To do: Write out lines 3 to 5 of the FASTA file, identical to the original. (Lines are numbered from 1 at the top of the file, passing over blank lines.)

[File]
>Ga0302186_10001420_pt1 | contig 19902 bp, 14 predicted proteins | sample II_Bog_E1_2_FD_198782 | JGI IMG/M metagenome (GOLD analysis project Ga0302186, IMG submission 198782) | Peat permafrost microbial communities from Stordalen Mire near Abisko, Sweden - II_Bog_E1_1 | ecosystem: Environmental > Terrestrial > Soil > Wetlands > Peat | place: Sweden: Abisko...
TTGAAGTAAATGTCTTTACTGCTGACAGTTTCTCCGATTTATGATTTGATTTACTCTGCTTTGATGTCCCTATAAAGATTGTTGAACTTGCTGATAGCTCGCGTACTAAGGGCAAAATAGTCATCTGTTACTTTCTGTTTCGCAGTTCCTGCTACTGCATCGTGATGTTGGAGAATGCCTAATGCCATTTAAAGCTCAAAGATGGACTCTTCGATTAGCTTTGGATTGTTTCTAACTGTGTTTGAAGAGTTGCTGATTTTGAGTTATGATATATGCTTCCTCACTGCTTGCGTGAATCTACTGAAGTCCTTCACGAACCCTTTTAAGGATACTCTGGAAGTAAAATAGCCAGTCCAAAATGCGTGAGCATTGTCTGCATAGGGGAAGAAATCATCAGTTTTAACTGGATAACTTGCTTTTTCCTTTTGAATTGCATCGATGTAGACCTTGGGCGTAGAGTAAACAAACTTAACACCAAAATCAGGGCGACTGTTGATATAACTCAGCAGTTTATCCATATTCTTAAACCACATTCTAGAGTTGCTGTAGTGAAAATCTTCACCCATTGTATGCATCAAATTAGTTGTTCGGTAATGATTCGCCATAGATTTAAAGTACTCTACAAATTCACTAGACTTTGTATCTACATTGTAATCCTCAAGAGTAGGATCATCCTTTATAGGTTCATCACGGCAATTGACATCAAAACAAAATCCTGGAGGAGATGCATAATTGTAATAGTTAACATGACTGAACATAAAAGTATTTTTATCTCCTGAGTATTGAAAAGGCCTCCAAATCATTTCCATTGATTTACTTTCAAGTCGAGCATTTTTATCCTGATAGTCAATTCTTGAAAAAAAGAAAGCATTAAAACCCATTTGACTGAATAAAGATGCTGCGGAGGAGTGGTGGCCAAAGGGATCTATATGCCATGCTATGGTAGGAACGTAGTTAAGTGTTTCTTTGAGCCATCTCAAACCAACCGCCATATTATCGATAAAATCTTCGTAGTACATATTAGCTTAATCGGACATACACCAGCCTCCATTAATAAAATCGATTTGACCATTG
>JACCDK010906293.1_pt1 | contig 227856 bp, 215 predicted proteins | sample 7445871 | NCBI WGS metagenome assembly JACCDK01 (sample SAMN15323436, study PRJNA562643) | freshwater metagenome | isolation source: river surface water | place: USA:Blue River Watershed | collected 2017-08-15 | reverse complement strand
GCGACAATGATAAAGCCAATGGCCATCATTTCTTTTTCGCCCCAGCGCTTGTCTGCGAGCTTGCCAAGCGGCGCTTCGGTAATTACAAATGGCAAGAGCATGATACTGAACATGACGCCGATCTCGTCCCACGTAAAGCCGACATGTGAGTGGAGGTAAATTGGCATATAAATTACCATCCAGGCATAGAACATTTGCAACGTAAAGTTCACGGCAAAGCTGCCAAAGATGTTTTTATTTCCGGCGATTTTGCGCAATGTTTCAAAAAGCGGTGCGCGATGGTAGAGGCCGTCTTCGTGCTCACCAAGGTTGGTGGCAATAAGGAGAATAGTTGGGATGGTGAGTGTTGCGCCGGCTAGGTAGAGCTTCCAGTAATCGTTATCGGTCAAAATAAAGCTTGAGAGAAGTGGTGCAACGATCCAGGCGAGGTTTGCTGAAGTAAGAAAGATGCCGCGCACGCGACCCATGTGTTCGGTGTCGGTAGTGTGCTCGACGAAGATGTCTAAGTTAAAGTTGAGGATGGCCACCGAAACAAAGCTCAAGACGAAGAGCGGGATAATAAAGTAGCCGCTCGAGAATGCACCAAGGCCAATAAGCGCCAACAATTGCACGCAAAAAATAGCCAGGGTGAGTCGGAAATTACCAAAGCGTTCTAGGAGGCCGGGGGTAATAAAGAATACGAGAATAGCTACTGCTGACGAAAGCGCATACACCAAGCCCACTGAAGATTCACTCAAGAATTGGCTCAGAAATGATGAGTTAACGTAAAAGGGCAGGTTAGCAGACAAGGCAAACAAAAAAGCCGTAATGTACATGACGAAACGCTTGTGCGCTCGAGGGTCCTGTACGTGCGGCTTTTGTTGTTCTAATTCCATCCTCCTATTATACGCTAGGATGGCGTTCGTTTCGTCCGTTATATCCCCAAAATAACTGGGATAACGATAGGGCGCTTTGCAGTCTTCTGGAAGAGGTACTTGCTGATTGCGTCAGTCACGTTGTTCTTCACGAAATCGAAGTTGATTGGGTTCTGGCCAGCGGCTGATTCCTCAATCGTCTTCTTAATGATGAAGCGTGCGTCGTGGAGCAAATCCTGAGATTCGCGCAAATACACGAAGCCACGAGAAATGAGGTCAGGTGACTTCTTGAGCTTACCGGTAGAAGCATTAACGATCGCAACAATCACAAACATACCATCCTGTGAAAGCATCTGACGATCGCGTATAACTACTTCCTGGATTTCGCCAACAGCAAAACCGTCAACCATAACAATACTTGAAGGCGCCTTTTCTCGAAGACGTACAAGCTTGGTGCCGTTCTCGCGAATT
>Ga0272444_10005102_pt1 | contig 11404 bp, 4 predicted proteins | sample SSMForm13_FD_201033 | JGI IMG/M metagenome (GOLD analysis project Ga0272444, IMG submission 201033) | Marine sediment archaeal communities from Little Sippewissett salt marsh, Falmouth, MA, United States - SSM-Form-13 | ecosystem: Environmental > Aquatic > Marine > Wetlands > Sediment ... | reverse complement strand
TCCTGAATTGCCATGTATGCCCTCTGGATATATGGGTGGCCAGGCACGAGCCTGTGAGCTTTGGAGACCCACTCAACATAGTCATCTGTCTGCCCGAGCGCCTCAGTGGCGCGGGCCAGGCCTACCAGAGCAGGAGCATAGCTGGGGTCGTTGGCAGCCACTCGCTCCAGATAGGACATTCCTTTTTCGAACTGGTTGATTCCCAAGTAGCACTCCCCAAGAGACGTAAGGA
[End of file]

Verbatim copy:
>JACCDK010906293.1_pt1 | contig 227856 bp, 215 predicted proteins | sample 7445871 | NCBI WGS metagenome assembly JACCDK01 (sample SAMN15323436, study PRJNA562643) | freshwater metagenome | isolation source: river surface water | place: USA:Blue River Watershed | collected 2017-08-15 | reverse complement strand
GCGACAATGATAAAGCCAATGGCCATCATTTCTTTTTCGCCCCAGCGCTTGTCTGCGAGCTTGCCAAGCGGCGCTTCGGTAATTACAAATGGCAAGAGCATGATACTGAACATGACGCCGATCTCGTCCCACGTAAAGCCGACATGTGAGTGGAGGTAAATTGGCATATAAATTACCATCCAGGCATAGAACATTTGCAACGTAAAGTTCACGGCAAAGCTGCCAAAGATGTTTTTATTTCCGGCGATTTTGCGCAATGTTTCAAAAAGCGGTGCGCGATGGTAGAGGCCGTCTTCGTGCTCACCAAGGTTGGTGGCAATAAGGAGAATAGTTGGGATGGTGAGTGTTGCGCCGGCTAGGTAGAGCTTCCAGTAATCGTTATCGGTCAAAATAAAGCTTGAGAGAAGTGGTGCAACGATCCAGGCGAGGTTTGCTGAAGTAAGAAAGATGCCGCGCACGCGACCCATGTGTTCGGTGTCGGTAGTGTGCTCGACGAAGATGTCTAAGTTAAAGTTGAGGATGGCCACCGAAACAAAGCTCAAGACGAAGAGCGGGATAATAAAGTAGCCGCTCGAGAATGCACCAAGGCCAATAAGCGCCAACAATTGCACGCAAAAAATAGCCAGGGTGAGTCGGAAATTACCAAAGCGTTCTAGGAGGCCGGGGGTAATAAAGAATACGAGAATAGCTACTGCTGACGAAAGCGCATACACCAAGCCCACTGAAGATTCACTCAAGAATTGGCTCAGAAATGATGAGTTAACGTAAAAGGGCAGGTTAGCAGACAAGGCAAACAAAAAAGCCGTAATGTACATGACGAAACGCTTGTGCGCTCGAGGGTCCTGTACGTGCGGCTTTTGTTGTTCTAATTCCATCCTCCTATTATACGCTAGGATGGCGTTCGTTTCGTCCGTTATATCCCCAAAATAACTGGGATAACGATAGGGCGCTTTGCAGTCTTCTGGAAGAGGTACTTGCTGATTGCGTCAGTCACGTTGTTCTTCACGAAATCGAAGTTGATTGGGTTCTGGCCAGCGGCTGATTCCTCAATCGTCTTCTTAATGATGAAGCGTGCGTCGTGGAGCAAATCCTGAGATTCGCGCAAATACACGAAGCCACGAGAAATGAGGTCAGGTGACTTCTTGAGCTTACCGGTAGAAGCATTAACGATCGCAACAATCACAAACATACCATCCTGTGAAAGCATCTGACGATCGCGTATAACTACTTCCTGGATTTCGCCAACAGCAAAACCGTCAACCATAACAATACTTGAAGGCGCCTTTTCTCGAAGACGTACAAGCTTGGTGCCGTTCTCGCGAATT
>Ga0272444_10005102_pt1 | contig 11404 bp, 4 predicted proteins | sample SSMForm13_FD_201033 | JGI IMG/M metagenome (GOLD analysis project Ga0272444, IMG submission 201033) | Marine sediment archaeal communities from Little Sippewissett salt marsh, Falmouth, MA, United States - SSM-Form-13 | ecosystem: Environmental > Aquatic > Marine > Wetlands > Sediment ... | reverse complement strand